My copy of the DVD is autographed by former Rainbows players Dwight Holiday and Jerome “Hook” Freeman.
Lawrence ran into them at an event promoting the recently released film, and, thinking of me and Black Fives, got me the DVD as a Christmas gift.
You have to learn more about this team!
The Honolulu Advertiser wrote this in 2006:
The 1970-71 team had a 23-5 record and played in the National Invitational Tournament. That was the first time a Hawai’i basketball team got invited to the postseason.
The following season, every home game at the Honolulu International Center was a sellout, and Hawai’i finished with a 24-3 record. The team was ranked as high as No. 12 in the nation, and became the first UH team to get invited to the NCAA Tournament.
And this perspective from the Honolulu Star-Bulletin:
Hawaii’s “Fabulous Five” of 1970-72 made an impact on Hawaii sports that is still being felt today.
The 1972 University of Hawaii men’s basketball team was the first to get an invitation to the NCAA tournament, marking the first time the nation was really forced to pay attention to the state, and raising the expectations of Hawaii fans.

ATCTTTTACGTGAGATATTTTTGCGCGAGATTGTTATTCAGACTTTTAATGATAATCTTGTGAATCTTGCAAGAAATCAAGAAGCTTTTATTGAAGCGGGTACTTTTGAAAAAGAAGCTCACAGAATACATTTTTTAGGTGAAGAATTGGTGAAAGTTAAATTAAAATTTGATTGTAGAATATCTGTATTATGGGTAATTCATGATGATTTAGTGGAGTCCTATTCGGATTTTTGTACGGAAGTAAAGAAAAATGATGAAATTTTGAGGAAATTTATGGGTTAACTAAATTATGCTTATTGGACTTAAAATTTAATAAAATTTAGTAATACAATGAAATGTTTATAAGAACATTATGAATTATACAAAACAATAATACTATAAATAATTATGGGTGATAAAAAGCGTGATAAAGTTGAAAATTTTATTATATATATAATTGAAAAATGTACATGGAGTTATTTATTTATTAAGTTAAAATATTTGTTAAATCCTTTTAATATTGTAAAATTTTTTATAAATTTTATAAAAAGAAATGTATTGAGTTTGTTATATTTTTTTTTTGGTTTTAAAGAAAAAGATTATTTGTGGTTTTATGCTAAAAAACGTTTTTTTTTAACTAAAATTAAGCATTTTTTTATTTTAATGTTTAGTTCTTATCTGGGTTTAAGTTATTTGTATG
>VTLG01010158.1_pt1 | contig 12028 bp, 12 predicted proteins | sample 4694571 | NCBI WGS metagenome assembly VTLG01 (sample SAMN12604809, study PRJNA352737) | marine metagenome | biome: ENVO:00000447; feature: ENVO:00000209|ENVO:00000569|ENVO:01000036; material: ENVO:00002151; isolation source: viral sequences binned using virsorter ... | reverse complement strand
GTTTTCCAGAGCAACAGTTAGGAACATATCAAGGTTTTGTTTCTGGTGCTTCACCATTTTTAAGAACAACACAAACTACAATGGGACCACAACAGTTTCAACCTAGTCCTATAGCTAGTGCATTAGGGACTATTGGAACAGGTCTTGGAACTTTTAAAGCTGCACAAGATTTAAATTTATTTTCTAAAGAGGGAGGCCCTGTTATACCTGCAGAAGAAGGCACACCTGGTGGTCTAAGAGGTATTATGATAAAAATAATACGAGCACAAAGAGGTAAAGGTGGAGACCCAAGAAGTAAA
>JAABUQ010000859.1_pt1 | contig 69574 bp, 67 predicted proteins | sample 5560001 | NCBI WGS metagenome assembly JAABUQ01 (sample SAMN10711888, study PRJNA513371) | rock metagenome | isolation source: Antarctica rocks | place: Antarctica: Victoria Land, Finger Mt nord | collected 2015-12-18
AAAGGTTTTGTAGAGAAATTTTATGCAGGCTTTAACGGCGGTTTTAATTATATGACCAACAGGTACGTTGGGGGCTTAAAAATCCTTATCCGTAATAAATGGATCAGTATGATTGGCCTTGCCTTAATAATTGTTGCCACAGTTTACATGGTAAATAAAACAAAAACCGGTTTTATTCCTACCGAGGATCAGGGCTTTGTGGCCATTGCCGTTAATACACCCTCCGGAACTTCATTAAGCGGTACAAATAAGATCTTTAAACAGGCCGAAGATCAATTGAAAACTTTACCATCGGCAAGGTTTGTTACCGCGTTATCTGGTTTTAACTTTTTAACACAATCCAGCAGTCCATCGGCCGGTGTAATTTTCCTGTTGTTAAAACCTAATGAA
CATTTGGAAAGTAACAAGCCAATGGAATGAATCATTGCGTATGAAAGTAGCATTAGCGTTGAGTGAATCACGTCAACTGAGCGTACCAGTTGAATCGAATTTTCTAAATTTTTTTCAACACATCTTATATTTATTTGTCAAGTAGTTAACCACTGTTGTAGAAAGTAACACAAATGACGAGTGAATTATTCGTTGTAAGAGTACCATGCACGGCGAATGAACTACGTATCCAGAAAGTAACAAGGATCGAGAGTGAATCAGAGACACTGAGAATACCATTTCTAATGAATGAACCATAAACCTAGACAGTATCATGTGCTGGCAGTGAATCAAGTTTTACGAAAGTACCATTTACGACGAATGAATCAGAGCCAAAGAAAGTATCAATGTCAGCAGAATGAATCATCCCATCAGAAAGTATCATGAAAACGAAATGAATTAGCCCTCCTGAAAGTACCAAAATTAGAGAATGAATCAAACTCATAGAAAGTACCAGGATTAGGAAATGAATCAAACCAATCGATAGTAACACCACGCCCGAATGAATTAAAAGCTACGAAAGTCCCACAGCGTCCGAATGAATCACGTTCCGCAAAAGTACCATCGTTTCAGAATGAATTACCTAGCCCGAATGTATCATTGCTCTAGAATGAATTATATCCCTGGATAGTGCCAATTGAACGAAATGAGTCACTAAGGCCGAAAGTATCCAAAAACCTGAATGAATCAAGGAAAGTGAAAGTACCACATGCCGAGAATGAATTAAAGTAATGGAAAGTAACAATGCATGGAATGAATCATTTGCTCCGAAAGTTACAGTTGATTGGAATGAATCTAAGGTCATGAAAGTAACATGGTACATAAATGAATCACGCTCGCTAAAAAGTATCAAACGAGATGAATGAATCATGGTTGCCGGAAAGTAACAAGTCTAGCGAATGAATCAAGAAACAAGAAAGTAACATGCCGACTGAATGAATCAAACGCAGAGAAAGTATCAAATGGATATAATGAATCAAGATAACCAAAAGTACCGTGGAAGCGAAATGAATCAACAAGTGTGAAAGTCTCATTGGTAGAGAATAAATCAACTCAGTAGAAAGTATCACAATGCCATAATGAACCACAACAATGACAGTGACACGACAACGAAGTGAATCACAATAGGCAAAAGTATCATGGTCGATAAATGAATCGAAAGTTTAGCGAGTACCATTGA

Here’s more on the DVD, from Hawaii’s ESPN Radio 1420:
Longtime University of Hawaii basketball fans fondly remember the “Fabulous Five” years: the UH band playing “Jesus Christ Superstar,” the tall afros and, yes, the famous aloha print shorts. The memories of this bygone era are expertly rekindled in the DVD documentary, The Fabulous Five – The Story of the Fabulous Years.
Presented by Time Warner Oceanic Cable and former Fabulous Five member Dwight Holiday, the documentary includes interviews with every member of the Fabulous Five – Holiday, Bob Nash, Jerome Freeman, Al Davis and John Penebacker – as well as their head coach, Red Rocha, and other players on the team. Hosted by ESPN 1420’s Don Robbs, the DVD also features insights from local luminaries such as Danny Kaleikini, Les Keiter, Tom Moffatt, Robert Kekaula, Joe Moore, Mayor Mufi Hannemann and Lt. Gov. Duke Aiona.
The film is simply awesome. A lot of game action. Poignant player and fan insights.
And you have to love the Hawaii print shorts (!) and the old school Adidas Superstars and Converse Pro Leathers.
University of Hawaii’s “Fabulous Five” in action during the early 1970s (collage courtesy of the Honolulu Advertiser).
But also, I want you to appreciate the connection.
It’s clear that president-elect Barack Obama is passionate about basketball. The game has played a major role in his life.
He wouldn’t be the kind of person he is today if it weren’t for hoops.
Obama’s love affair with basketball, as told in his own words, started with these University of Hawaii Rainbows of 1970-72.
They made the most of their moment, and left a lifelong impression not just on Obama but on everyone.
Thanks to Alex Wolff and my bro’, I was able to make this connection. Now you can too.
Naturally, I would also recommend that you visit Hawaii at some point; it’s such a great place and even more cool now than ever.